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Dec 23, 2008
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But not everyone wants Snapchat type photos either. I'm not a professional photographer, but I still want a "professional" photo from my phone, not some weird aspect ratio that works better with social media. If I want a different aspect ratio, I can easily crop it. And a 4x3 picture gives me a lot of photo to work with if I do crop it.

I think you'll find lots of users aren't pros, but they want a "normal" photo.

i was just using snapchat as an example of how the buttons are "on screen" and not black bars on each side.
 

MEJHarrison

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Feb 2, 2009
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i was just using snapchat as an example of how the buttons are "on screen" and not black bars on each side.
Fair enough. But the point is, I don't want my photos to perfectly fit my screen size. They would look horrible when viewed outside my phone. Not to mention if they fit my screen, they would be very long in one direction and very short in the other direct due to the bizarre aspect ratio of the XS Max. If I send someone a photo, I want it to look like a traditional photo.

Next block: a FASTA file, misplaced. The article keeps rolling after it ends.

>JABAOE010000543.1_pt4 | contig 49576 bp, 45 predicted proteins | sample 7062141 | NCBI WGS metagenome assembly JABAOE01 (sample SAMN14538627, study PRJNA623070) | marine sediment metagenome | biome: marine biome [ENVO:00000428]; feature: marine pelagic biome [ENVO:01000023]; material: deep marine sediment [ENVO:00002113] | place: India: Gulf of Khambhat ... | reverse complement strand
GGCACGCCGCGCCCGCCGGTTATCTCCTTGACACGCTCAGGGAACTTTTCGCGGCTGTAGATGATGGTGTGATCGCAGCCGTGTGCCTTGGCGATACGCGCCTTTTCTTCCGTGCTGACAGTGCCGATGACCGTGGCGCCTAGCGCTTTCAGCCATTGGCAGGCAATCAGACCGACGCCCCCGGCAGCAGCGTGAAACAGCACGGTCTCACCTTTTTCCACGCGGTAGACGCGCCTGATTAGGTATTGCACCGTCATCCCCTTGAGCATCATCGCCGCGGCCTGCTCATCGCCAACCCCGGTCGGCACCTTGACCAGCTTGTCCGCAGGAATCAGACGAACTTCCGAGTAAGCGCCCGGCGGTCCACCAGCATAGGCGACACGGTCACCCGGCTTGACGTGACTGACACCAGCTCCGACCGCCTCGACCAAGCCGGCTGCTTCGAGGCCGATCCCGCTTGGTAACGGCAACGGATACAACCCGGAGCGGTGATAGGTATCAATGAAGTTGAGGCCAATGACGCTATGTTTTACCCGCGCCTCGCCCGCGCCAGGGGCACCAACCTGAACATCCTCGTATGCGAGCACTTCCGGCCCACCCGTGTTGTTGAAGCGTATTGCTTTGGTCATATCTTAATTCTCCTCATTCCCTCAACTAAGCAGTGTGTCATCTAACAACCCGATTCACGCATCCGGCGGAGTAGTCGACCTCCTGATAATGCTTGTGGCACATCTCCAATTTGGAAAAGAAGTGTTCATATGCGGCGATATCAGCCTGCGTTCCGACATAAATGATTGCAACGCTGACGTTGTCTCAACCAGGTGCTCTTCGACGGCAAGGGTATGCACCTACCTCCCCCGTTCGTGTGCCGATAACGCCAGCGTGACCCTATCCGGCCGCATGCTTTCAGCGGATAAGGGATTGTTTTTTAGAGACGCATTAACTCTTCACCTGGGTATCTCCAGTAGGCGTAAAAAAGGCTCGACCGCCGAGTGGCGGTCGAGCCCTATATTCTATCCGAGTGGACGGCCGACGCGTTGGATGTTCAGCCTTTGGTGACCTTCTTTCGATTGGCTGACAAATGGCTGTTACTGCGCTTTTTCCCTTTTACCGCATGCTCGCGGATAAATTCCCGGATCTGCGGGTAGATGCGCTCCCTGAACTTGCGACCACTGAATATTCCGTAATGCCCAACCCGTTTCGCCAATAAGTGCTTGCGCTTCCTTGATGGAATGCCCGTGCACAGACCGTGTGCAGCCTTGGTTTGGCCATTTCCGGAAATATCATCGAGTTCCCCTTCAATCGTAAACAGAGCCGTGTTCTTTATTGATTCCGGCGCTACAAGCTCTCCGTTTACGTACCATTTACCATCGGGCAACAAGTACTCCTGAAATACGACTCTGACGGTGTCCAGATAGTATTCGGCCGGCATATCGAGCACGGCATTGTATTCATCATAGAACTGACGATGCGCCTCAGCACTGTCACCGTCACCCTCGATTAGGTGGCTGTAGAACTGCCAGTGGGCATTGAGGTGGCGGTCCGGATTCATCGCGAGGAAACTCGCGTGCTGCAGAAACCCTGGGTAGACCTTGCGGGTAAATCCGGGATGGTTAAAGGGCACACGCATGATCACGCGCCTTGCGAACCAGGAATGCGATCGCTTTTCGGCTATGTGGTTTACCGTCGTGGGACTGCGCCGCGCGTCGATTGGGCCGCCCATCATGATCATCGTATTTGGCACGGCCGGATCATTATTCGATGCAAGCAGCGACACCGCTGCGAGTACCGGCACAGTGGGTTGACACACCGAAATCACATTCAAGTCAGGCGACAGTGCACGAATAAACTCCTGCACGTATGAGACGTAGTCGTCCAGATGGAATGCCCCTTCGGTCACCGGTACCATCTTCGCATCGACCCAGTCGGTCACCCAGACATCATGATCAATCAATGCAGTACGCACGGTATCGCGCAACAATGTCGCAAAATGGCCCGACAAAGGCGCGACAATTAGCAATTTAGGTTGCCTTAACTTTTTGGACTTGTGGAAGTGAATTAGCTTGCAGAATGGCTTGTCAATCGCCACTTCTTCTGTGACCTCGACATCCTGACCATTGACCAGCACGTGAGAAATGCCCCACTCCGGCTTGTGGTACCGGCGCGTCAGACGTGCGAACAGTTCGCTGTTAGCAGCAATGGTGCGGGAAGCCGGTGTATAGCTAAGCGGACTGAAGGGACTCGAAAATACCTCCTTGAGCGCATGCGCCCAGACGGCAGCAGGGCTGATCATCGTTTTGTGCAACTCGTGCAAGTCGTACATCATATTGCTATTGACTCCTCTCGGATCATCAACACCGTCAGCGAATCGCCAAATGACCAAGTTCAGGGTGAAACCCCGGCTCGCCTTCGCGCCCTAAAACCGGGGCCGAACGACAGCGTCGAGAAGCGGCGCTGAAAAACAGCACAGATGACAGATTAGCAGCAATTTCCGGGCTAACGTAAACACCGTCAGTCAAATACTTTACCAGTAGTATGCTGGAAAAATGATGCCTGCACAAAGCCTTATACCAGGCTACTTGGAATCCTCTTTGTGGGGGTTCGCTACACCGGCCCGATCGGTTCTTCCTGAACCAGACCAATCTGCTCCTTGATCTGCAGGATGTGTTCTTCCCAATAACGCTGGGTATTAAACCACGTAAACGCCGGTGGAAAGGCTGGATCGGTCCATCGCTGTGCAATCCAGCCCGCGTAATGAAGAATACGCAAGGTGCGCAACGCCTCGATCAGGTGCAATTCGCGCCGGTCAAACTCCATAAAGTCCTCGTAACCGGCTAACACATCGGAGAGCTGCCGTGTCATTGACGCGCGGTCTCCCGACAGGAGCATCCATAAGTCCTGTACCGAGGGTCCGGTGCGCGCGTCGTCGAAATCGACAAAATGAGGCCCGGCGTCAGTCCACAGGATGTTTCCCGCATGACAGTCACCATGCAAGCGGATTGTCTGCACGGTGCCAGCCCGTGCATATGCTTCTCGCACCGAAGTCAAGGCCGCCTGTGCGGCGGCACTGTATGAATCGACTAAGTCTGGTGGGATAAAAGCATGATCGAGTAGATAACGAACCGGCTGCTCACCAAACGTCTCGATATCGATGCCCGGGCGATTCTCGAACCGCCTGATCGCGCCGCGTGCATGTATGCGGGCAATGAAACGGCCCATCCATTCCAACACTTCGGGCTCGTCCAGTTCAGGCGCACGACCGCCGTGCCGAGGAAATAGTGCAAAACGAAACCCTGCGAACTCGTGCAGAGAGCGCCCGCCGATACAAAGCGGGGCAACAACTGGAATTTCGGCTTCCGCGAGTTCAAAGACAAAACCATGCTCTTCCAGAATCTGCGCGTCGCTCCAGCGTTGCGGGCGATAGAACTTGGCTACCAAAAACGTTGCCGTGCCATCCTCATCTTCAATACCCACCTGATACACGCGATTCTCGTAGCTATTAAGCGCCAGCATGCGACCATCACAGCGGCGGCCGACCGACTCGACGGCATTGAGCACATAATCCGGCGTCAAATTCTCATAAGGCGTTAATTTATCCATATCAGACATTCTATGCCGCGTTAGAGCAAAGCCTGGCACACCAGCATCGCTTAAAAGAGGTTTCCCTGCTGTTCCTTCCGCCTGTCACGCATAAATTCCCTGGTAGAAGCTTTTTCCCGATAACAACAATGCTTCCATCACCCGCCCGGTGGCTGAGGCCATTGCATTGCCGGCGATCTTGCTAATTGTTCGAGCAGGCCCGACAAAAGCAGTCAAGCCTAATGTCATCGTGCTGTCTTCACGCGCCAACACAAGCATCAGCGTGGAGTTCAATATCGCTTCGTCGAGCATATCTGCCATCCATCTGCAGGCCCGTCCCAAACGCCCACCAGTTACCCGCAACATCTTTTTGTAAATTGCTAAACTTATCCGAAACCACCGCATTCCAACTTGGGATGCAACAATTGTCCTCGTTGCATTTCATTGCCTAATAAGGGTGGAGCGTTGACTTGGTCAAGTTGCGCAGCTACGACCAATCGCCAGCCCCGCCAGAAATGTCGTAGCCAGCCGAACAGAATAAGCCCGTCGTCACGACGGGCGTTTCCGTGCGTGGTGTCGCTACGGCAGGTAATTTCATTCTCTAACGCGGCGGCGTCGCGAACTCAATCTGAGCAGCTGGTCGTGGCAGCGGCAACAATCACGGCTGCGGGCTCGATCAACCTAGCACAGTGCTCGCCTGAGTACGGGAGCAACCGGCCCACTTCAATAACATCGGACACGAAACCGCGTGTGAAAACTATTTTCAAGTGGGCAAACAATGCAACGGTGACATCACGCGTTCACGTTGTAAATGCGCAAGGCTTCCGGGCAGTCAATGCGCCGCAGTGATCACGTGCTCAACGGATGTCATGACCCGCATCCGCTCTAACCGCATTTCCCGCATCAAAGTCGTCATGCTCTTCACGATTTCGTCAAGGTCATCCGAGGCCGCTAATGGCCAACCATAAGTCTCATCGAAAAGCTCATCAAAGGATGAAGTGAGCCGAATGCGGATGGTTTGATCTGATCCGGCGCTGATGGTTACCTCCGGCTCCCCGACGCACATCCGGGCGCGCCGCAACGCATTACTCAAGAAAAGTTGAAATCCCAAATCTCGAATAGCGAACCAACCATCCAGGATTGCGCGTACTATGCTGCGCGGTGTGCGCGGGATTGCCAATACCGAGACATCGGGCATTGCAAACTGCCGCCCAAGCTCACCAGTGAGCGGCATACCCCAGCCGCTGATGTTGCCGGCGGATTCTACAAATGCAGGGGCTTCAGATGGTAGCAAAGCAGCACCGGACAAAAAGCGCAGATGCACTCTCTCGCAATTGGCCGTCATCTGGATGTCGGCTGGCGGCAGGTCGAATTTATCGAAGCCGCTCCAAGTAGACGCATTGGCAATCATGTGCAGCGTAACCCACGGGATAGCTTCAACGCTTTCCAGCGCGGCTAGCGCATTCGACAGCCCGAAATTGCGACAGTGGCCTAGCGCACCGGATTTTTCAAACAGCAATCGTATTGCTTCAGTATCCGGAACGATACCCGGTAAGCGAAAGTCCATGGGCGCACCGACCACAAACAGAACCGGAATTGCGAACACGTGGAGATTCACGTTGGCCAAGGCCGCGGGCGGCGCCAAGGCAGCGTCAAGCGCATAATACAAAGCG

Honestly, I'd have to say this feels very much like a personal preference thing and I think you're on the loosing side on this one. I don't see Apple cropping our photos to match the screen dimensions. That goes against "photography" and they'd be stuck in the "toy camera" category. They wouldn't be taken seriously for their cameras in the industry.
 

bpeeps

macrumors 68040
May 6, 2011
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Because digital photography is pretty close to 4:3. Apps like Instagram and Snapchat crop the top and bottom of your photos when an image is captured. You have more room to play around with a 4:3 photo, cropping it how you choose
 

indychris

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Apr 19, 2010
540
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Fort Wayne, IN
It makes total sense to maintain the standard in photography when the manufacturers are attempting to demonstrate that the phone reduces the need for most people to have a camera. At the same time, we already know that we can do panoramas and square photos, so there's no reason that software/firmware changes couldn't be introduced that allow more 'customized' photo sizing for popular formats such as SnapChat.
 

Sean006

macrumors 6502
Original poster
Dec 23, 2008
476
123
Fair enough. But the point is, I don't want my photos to perfectly fit my screen size. They would look horrible when viewed outside my phone. Not to mention if they fit my screen, they would be very long in one direction and very short in the other direct due to the bizarre aspect ratio of the XS Max. If I send someone a photo, I want it to look like a traditional photo.